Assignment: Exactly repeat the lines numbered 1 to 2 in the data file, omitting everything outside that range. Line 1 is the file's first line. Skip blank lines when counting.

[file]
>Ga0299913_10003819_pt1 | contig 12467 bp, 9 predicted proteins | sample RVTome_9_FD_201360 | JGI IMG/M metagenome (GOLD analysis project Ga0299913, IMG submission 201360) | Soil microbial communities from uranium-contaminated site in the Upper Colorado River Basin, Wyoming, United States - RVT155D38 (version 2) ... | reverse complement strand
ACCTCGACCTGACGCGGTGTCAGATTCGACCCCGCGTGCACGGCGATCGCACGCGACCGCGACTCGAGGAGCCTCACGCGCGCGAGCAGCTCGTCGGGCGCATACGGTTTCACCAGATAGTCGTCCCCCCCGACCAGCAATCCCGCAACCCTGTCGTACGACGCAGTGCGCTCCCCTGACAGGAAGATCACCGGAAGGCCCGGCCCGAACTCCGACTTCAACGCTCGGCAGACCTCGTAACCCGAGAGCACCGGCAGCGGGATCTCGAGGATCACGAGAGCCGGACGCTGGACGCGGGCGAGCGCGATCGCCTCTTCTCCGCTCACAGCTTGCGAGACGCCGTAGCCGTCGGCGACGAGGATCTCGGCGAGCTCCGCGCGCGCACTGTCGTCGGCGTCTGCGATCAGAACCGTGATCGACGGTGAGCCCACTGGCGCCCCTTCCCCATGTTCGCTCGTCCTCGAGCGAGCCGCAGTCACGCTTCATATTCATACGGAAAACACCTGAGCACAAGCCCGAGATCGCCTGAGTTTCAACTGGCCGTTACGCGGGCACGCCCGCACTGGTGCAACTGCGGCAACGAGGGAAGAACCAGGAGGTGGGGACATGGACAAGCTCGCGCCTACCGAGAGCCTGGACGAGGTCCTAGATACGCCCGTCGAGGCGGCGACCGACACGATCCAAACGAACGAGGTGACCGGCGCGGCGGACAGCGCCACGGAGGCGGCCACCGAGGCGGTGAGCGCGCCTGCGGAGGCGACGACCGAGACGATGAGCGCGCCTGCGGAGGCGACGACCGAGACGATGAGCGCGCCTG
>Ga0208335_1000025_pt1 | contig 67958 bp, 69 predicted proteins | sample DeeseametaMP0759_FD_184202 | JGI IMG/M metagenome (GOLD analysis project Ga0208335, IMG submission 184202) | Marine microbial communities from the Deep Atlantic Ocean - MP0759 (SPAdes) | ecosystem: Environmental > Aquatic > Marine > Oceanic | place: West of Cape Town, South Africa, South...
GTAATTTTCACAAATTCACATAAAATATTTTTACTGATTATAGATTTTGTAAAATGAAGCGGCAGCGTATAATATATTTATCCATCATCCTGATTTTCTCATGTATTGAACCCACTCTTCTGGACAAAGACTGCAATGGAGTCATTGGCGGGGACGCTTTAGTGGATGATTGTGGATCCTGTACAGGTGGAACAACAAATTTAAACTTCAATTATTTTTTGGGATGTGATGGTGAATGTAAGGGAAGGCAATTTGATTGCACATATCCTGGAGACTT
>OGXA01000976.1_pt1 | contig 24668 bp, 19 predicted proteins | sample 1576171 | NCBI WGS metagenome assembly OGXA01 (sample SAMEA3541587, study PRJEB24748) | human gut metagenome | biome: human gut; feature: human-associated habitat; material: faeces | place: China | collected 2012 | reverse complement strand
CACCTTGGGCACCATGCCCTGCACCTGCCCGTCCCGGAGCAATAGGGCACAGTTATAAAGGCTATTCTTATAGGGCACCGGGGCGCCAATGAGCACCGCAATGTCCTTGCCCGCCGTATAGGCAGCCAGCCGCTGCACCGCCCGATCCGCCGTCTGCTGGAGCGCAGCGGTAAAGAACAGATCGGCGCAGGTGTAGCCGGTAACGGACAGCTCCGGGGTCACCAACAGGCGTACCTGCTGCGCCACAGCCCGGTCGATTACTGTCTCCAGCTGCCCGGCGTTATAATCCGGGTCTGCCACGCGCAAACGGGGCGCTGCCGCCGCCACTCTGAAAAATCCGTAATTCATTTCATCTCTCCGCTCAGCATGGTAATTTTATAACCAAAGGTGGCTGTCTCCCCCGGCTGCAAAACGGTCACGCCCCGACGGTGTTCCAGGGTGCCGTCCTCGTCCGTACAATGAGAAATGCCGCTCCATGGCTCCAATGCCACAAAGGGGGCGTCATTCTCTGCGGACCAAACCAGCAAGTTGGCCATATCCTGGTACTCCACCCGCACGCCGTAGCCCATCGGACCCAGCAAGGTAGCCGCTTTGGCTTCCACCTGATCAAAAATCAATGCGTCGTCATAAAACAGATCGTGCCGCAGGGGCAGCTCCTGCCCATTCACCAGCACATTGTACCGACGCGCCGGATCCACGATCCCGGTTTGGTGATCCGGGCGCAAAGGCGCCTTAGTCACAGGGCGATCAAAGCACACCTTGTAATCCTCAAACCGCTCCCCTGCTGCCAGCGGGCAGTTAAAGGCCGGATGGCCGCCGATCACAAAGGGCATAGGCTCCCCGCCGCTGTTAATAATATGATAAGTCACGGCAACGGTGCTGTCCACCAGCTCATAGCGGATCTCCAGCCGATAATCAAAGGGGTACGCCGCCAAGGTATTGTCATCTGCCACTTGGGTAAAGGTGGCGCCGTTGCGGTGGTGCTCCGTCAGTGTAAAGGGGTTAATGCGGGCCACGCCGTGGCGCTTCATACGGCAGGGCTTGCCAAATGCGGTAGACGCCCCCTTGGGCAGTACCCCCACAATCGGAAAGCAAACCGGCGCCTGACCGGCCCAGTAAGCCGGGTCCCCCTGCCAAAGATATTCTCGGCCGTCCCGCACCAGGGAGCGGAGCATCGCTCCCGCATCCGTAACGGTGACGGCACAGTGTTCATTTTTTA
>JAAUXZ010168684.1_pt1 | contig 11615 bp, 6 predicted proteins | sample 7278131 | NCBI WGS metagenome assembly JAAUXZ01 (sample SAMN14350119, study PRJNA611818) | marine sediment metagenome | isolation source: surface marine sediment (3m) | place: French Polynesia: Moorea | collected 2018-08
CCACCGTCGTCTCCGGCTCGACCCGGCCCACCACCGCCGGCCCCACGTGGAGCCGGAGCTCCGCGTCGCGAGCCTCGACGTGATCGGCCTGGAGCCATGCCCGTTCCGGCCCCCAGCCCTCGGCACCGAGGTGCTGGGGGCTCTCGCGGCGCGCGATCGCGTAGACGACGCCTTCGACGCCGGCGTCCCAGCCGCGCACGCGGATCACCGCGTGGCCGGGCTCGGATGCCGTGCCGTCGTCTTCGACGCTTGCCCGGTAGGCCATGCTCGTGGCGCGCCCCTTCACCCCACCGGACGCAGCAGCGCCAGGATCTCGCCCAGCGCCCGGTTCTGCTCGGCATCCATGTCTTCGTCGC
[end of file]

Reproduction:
>Ga0299913_10003819_pt1 | contig 12467 bp, 9 predicted proteins | sample RVTome_9_FD_201360 | JGI IMG/M metagenome (GOLD analysis project Ga0299913, IMG submission 201360) | Soil microbial communities from uranium-contaminated site in the Upper Colorado River Basin, Wyoming, United States - RVT155D38 (version 2) ... | reverse complement strand
ACCTCGACCTGACGCGGTGTCAGATTCGACCCCGCGTGCACGGCGATCGCACGCGACCGCGACTCGAGGAGCCTCACGCGCGCGAGCAGCTCGTCGGGCGCATACGGTTTCACCAGATAGTCGTCCCCCCCGACCAGCAATCCCGCAACCCTGTCGTACGACGCAGTGCGCTCCCCTGACAGGAAGATCACCGGAAGGCCCGGCCCGAACTCCGACTTCAACGCTCGGCAGACCTCGTAACCCGAGAGCACCGGCAGCGGGATCTCGAGGATCACGAGAGCCGGACGCTGGACGCGGGCGAGCGCGATCGCCTCTTCTCCGCTCACAGCTTGCGAGACGCCGTAGCCGTCGGCGACGAGGATCTCGGCGAGCTCCGCGCGCGCACTGTCGTCGGCGTCTGCGATCAGAACCGTGATCGACGGTGAGCCCACTGGCGCCCCTTCCCCATGTTCGCTCGTCCTCGAGCGAGCCGCAGTCACGCTTCATATTCATACGGAAAACACCTGAGCACAAGCCCGAGATCGCCTGAGTTTCAACTGGCCGTTACGCGGGCACGCCCGCACTGGTGCAACTGCGGCAACGAGGGAAGAACCAGGAGGTGGGGACATGGACAAGCTCGCGCCTACCGAGAGCCTGGACGAGGTCCTAGATACGCCCGTCGAGGCGGCGACCGACACGATCCAAACGAACGAGGTGACCGGCGCGGCGGACAGCGCCACGGAGGCGGCCACCGAGGCGGTGAGCGCGCCTGCGGAGGCGACGACCGAGACGATGAGCGCGCCTGCGGAGGCGACGACCGAGACGATGAGCGCGCCTG